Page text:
Fall, 2008
24-Hour Short Story Contest
3rd Place Winner!


The cast iron pot was blackened and warped, but had provided years of delicious concoctions. Movement caught her eye through the cracked window. She turned her head, but saw only red, orange, yellow and brown leaves racing by in the fierce wind. She shivered as cold air leaked through the window's cracks, and leaned down to stoke the fire.

Squinting at her recipe book, she scratched the mole on her nose. The fourth ingredient was always the hardest to find...

Entries must touch on the topic in some way to qualify.

By Lucinda Gunnin, Carbondale, IL

Constance shivered as she bent over the small soup pot boiling in the fireplace.

Zeb, why did you have to leave me so soon?

Her withered hand grasped the long wooden spoon, and pulled hard to keep the stew from sticking in the cast iron. Carrots, potatoes, onions. The local townspeople had been so generous with her since Zeb died last summer, but none could spare the meat.

What good was stew without meat?

Constance looked at the worn pot and remembered the day her parents presented it to her and Zeb. A late wedding present they had said. "Something youíll need in Wyoming Territory."

She smiled weakly as she remembered how often she and Zeb had used that pot over the years, fifty of them now. Her parents had thought she was crazy moving to the West. Looking at the tiny shanty surrounding her now, she thought maybe she was. She had never been this cold, hungry or alone in New York.

"Ah, but we had a good life, didnít we, Zeb?" He had been dead for months, since a late spring bout of flu stole his breath away. She still spoke to him almost every day.

The town had helped her bury him and once a month or so, someone stopped by to check to see how the old woman on the mountain was getting along.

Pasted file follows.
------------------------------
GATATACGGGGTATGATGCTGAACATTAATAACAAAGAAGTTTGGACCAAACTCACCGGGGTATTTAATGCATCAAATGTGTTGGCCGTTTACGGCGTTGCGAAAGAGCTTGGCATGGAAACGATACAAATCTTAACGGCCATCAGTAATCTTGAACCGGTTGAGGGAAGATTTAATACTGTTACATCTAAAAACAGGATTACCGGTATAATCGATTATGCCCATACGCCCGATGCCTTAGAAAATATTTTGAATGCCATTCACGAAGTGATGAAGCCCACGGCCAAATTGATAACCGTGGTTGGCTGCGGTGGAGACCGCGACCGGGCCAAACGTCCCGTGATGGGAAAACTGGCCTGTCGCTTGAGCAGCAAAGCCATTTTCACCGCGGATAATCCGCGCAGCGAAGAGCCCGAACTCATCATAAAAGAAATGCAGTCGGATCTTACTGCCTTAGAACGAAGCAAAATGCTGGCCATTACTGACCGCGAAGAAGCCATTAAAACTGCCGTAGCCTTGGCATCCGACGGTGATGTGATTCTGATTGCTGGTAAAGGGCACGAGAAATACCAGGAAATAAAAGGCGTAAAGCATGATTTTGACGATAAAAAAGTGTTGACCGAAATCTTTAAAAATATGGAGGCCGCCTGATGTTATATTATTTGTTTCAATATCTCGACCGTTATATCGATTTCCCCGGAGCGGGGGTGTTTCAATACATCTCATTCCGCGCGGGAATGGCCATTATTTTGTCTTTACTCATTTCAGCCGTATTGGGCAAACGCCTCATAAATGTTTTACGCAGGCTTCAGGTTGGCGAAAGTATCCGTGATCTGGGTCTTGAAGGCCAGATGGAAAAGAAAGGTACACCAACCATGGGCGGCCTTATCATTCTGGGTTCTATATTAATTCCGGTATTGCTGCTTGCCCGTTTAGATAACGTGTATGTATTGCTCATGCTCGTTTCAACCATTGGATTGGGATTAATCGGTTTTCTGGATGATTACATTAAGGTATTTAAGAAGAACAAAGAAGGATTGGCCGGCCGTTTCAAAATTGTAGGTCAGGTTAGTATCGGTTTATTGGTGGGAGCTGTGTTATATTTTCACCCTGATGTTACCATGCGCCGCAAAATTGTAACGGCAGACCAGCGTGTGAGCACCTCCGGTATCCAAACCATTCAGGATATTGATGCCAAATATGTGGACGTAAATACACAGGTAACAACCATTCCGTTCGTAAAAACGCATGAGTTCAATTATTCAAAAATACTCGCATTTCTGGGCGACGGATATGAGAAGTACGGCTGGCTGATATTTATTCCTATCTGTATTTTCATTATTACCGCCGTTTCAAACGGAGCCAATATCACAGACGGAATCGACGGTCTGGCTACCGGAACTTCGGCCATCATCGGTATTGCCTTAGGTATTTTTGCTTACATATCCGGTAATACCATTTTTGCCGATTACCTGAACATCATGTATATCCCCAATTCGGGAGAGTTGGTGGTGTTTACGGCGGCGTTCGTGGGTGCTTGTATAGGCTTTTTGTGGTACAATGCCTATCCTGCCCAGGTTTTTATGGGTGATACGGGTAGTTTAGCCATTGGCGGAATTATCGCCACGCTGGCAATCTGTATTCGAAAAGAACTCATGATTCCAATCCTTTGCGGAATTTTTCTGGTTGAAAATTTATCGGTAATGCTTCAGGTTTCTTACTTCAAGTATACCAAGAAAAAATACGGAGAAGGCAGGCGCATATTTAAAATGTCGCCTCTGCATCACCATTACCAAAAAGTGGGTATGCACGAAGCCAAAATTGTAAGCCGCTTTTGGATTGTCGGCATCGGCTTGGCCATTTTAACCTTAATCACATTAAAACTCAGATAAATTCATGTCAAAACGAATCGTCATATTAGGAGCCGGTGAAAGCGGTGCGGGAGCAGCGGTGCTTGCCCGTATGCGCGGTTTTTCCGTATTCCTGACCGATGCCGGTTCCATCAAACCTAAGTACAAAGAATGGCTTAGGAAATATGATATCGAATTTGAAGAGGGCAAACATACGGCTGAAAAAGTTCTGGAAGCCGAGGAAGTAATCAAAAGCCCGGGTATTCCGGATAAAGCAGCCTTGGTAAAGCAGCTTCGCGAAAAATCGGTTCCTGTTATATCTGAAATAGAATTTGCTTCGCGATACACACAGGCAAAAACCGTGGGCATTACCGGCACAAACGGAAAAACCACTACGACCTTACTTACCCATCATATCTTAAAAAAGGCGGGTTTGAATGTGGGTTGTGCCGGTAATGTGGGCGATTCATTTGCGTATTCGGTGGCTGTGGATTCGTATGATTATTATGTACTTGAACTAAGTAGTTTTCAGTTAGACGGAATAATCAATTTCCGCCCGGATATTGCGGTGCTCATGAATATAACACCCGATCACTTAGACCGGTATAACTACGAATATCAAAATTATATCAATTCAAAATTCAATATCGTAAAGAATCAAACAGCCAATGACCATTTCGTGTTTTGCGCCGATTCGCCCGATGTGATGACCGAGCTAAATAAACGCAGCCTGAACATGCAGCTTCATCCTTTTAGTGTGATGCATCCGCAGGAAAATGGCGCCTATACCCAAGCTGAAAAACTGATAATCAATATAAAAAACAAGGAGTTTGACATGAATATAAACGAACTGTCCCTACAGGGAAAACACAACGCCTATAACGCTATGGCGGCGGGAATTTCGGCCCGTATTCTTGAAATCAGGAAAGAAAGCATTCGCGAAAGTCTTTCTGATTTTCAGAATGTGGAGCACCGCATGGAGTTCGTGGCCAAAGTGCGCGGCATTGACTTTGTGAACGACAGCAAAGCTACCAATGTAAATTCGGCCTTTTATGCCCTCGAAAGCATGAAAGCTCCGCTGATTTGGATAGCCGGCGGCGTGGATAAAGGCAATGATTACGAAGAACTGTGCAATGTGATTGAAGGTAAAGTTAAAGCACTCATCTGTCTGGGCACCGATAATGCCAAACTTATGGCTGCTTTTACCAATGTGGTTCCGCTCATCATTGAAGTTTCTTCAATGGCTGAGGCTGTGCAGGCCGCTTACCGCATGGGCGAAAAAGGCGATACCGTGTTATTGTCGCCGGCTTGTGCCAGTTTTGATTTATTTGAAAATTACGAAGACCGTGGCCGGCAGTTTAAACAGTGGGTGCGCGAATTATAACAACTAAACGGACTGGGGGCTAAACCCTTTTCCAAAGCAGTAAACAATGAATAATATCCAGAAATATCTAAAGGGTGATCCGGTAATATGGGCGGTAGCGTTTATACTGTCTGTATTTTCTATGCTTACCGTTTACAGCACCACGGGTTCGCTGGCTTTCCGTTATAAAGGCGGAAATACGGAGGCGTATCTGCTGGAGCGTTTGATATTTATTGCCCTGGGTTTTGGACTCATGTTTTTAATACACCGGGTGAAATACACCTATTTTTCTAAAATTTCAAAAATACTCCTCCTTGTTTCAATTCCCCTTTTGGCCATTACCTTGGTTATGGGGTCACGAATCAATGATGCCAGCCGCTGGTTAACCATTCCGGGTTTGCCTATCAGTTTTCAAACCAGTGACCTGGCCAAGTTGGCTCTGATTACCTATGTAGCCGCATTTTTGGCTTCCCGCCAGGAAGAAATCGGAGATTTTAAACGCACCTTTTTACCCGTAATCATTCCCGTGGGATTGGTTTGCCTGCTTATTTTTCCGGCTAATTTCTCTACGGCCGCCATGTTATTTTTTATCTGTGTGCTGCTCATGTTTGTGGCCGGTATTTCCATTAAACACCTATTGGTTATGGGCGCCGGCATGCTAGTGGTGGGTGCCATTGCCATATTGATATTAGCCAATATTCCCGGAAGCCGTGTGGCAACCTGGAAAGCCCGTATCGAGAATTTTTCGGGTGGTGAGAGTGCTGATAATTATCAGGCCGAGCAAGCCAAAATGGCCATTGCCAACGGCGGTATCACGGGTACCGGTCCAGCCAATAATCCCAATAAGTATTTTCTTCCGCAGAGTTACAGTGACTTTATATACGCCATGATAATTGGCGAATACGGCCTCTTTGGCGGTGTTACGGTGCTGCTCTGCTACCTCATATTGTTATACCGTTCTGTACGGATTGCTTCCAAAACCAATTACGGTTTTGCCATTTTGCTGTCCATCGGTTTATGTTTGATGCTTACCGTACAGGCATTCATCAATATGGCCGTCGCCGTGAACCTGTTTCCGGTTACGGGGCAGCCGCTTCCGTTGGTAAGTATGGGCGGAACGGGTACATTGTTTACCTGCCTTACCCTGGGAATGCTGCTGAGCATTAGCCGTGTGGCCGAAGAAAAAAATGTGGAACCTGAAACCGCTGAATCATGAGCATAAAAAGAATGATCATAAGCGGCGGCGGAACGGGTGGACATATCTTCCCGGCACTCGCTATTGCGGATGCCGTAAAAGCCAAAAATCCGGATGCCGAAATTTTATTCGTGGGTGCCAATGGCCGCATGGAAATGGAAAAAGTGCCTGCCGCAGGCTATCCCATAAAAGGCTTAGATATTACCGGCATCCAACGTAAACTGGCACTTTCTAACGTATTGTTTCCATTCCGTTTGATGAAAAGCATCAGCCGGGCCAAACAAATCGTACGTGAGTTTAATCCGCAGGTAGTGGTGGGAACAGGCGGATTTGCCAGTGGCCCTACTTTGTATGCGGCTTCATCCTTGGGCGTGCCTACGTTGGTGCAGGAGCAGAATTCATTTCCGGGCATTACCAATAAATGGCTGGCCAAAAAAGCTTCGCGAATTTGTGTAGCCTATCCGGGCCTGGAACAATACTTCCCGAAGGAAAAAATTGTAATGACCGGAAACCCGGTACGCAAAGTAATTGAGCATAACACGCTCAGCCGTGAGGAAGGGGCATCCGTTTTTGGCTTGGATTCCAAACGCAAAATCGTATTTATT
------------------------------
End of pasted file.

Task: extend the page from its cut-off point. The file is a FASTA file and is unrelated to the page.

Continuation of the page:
She did all right out here on her own. She had made the mixture of mud and grass to patch the cracks in the cabin just like Zeb taught her. Up higher than her arthritic hands could reach, there were still holes in the slats. In the warm fall afternoons, she could see the canopy of golden aspens over her home. Today, the wind whistled in the cracks, chilling her old bones.

As they began to look for winter lodging, the deer still wandered through her yard on occasion, seeming to know that her gnarled hands could no longer hold the shotgun and they were safe.

Venison would have been good meat for the stew.

Constance had almost given up on the idea of having meat for the stew at all, resigned herself to a dinner of vegetables again, when Zeke stopped by this morning.

He had been out hunting and came by the cabin to share his bounty.

Zeke is such a good boy. We were lucky to have him.

Still, she felt badly as she took his kill and cleaned it, cutting the meat from the bones and removing the fur. He worked so hard for it. Did she have any right to ask him to share?

Constance tried to return it, but Zeke steadfastly refused, stalking off to hunt more and leaving the meat behind.

As she added some garlic and browned the meat before adding it to her stew, Constance was torn. It wasnít her favorite, but she had eaten it before. Times were lean when she and Zeb first moved west. And, it was meat, something she had not had since she killed the old rooster in May.

At least it isnít chicken. I hate cleaning those things. Feathers everywhere and the smell. Ugh!

Itís just like eating a rabbit, she thought as she removed the tail.

Once the aroma of the cooking meat filled the tiny cabin, all concerns about the meatís origin left her. Rabbit, cow or field rat all smelled the same when dredged in flour and garlic and fried in a little oil.

Taking the ladle from its place in the kitchen, Constance was dishing up her supper when she felt the cat rub against the back of her leg.

Looking down lovingly, she smiled. "Yes, Zeke, Iíll get you a bowl, too. After all, you caught the mouse."

What Lucinda won:

$200 Cash Prize
Publication of winning story on the WritersWeekly.com website
1 - Freelance Income Kit Includes:
-- 1-year subscription to the Write Markets Report
-- How to Write, Publish and $ell Ebooks
-- How to Publish a Profitable Emag
-- How to Be a Syndicated Newspaper Columnist Special (includes the book; database of 6000+ newspapers; and database of 100+ syndicates)

Contest guidelines are HERE.

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